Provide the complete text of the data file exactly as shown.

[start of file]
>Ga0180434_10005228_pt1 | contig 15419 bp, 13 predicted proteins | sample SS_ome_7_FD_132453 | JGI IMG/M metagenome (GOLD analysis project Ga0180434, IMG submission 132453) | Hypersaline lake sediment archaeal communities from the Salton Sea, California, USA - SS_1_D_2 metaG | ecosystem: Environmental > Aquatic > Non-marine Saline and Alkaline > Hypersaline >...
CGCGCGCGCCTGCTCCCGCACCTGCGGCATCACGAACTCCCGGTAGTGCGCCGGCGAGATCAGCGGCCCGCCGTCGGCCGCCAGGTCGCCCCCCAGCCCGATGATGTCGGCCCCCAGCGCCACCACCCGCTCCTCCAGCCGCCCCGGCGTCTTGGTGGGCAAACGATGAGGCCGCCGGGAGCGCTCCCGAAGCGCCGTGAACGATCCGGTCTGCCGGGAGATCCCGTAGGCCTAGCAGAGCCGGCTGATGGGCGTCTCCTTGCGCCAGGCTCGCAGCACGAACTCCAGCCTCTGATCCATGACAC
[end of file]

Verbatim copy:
>Ga0180434_10005228_pt1 | contig 15419 bp, 13 predicted proteins | sample SS_ome_7_FD_132453 | JGI IMG/M metagenome (GOLD analysis project Ga0180434, IMG submission 132453) | Hypersaline lake sediment archaeal communities from the Salton Sea, California, USA - SS_1_D_2 metaG | ecosystem: Environmental > Aquatic > Non-marine Saline and Alkaline > Hypersaline >...
CGCGCGCGCCTGCTCCCGCACCTGCGGCATCACGAACTCCCGGTAGTGCGCCGGCGAGATCAGCGGCCCGCCGTCGGCCGCCAGGTCGCCCCCCAGCCCGATGATGTCGGCCCCCAGCGCCACCACCCGCTCCTCCAGCCGCCCCGGCGTCTTGGTGGGCAAACGATGAGGCCGCCGGGAGCGCTCCCGAAGCGCCGTGAACGATCCGGTCTGCCGGGAGATCCCGTAGGCCTAGCAGAGCCGGCTGATGGGCGTCTCCTTGCGCCAGGCTCGCAGCACGAACTCCAGCCTCTGATCCATGACAC